327 Cranborne to Commonwealth Government
Cablegram 293  LONDON, 23 October 1944, 7 p.m.
Your telegram No. 240 repeated Wellington No. 206.  Conference on employment.
Careful consideration has been given to your suggestion that a joint approach should now be made to the United States Government with a view to following up the resolution of the I.L.O.
Conference at Philadelphia by the early holding, either of an International Employment Conference in association with the governing body of I.L.O., or of a purely Governmental Conference with substantially the same objectives.
2. We fully share the view that the domestic employment aspect should be kept prominently in the forefront in the minds both of the Governments and the general public in connection with post-war economic plans. It is clear, however, that the matter demands a careful approach if we are to carry the other Governments with us, and if we favour a different procedure from that suggested in your telegram, it is with this consideration in mind and not because we attach less importance to the objective than you do.
3. The more we reflect on possibilities the stronger becomes our conviction that the subject properly belongs to the general field of Article VII of the Mutual Aid Agreement, and would best be dealt with in that context. In the report of the talks between British Commonwealth officials earlier in the year, when the proposals of your representatives on this subject aroused keen interest, the recommendation was made that an international Employment Agreement should be regarded as an 'Essential and central part of the arrangements for implementing Article VII of the Mutual Aid Agreement and the Atlantic Charter'.  We feel sure that we should be well advised to adhere to this method of approach.
4. There are special difficulties attaching to either of the alternatives mentioned in your telegram. As regards the possibility of following up the I.L.O. resolution with a view to the convening of a Conference in association with the governing body of the I.L.O., two main considerations present themselves.
(1) The unlikelihood that it would be practicable to hold such a Conference, having regard to the terms of the Philadelphia resolution, without representation of the employers and workers groups of the I.L.O.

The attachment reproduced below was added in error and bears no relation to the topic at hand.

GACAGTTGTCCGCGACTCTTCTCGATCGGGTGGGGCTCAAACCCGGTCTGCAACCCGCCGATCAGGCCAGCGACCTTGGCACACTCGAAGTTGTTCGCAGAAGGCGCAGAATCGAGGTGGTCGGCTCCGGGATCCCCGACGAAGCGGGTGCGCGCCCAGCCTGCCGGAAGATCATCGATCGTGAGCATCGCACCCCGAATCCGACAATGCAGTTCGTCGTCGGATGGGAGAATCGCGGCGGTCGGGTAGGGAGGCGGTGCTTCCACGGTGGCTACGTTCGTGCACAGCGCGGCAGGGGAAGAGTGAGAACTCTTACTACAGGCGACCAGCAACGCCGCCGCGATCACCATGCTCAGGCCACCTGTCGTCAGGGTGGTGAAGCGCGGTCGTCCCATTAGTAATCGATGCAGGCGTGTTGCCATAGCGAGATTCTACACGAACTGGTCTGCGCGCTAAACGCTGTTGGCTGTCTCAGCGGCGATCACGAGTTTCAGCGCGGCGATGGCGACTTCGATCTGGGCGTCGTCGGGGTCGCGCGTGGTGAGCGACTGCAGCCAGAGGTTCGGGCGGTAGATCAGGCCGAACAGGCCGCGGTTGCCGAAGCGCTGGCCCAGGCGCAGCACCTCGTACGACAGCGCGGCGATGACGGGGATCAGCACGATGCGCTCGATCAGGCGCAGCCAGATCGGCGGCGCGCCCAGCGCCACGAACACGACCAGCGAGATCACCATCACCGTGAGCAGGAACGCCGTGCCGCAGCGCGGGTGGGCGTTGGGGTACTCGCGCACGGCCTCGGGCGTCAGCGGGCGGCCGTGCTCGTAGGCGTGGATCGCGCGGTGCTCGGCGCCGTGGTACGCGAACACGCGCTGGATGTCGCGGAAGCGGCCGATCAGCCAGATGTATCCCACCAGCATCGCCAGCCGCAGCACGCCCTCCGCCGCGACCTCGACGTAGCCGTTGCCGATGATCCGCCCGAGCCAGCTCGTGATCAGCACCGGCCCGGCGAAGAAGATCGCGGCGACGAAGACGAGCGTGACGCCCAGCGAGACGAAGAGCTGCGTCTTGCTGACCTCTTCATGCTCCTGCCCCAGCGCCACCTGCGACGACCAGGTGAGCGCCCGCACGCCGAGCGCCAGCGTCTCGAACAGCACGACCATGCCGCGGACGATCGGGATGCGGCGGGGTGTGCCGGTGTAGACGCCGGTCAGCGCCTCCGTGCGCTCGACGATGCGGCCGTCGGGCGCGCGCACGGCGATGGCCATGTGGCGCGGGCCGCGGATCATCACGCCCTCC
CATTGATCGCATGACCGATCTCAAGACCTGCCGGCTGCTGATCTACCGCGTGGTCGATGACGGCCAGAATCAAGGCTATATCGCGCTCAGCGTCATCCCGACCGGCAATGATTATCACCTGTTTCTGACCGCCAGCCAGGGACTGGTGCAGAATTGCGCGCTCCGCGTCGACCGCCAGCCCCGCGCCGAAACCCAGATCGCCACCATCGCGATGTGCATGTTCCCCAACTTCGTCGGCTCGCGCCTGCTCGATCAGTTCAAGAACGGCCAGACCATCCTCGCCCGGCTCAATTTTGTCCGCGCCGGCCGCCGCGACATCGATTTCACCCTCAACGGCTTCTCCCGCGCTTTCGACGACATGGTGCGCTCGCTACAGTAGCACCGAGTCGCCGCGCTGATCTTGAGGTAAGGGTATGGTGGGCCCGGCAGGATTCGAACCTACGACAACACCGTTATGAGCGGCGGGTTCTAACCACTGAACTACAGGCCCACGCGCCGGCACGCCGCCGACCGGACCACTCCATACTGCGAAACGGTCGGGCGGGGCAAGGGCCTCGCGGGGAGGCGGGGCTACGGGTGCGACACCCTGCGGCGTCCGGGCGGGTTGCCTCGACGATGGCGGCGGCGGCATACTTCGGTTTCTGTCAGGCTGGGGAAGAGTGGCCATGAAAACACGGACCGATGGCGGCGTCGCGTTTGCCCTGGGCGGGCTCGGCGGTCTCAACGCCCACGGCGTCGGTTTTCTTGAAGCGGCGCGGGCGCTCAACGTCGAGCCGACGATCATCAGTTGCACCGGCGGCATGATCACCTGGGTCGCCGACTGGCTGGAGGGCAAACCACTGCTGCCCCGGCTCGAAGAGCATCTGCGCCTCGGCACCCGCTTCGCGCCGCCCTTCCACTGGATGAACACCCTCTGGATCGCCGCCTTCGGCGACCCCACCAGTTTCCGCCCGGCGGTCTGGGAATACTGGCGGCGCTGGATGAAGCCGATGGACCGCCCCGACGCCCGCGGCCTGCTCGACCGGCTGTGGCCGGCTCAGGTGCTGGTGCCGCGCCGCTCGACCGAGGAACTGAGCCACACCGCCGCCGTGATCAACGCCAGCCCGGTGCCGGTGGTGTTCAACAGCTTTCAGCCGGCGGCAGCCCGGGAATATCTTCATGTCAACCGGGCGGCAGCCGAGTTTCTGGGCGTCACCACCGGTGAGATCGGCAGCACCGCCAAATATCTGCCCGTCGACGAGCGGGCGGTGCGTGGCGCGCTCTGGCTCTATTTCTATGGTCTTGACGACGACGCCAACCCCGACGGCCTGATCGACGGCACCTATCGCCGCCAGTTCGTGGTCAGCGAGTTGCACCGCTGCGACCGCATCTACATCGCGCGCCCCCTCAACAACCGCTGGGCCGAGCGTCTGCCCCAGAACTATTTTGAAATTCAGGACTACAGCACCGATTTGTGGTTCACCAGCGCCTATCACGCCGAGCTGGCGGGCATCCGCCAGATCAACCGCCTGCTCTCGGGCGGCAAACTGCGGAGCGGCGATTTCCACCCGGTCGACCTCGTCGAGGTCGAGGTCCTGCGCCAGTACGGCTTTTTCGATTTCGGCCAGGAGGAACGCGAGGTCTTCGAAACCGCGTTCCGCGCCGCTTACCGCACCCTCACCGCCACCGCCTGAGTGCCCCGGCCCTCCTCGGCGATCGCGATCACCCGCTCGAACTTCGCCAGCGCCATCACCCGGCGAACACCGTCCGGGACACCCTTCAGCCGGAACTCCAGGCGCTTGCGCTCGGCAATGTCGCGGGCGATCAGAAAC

(2) The position of Russia since it is by no means clear that Russia would be willing to attend a Conference such as that proposed in the I.L.O. resolution. On the other hand it may be doubted whether it would be practicable for the Governments in face of the terms of the I.L.O. resolution to proceed with holding of a special Employment Conference limited to Governmental representatives alone. Added to these considerations is the fact that all available evidence in our possession indicates that approach to the United States Government at the present time would lead to no useful result since, if we have judged the attitude of the United States Administration correctly, it is clear that they would be most unlikely to wish to pursue this subject until the Presidential election is over.
5. In these circumstances we are satisfied that progress is more likely to be made if instead of aiming at the holding of a special Conference the subject is approached as part of the arrangements for implementing Article VII and we feel sure that the Governments are more likely to respond if the proposal for International Agreement is considered along with other proposals for International arrangements within the framework of Article VII as they take shape. We suggest accordingly that it would be wise to defer approach to the Americans for the time being but that special point should be made of raising the matter with them as soon as opportunity arises for discussions under Article VII to be resumed. Future procedure could then be considered in the light of their reactions.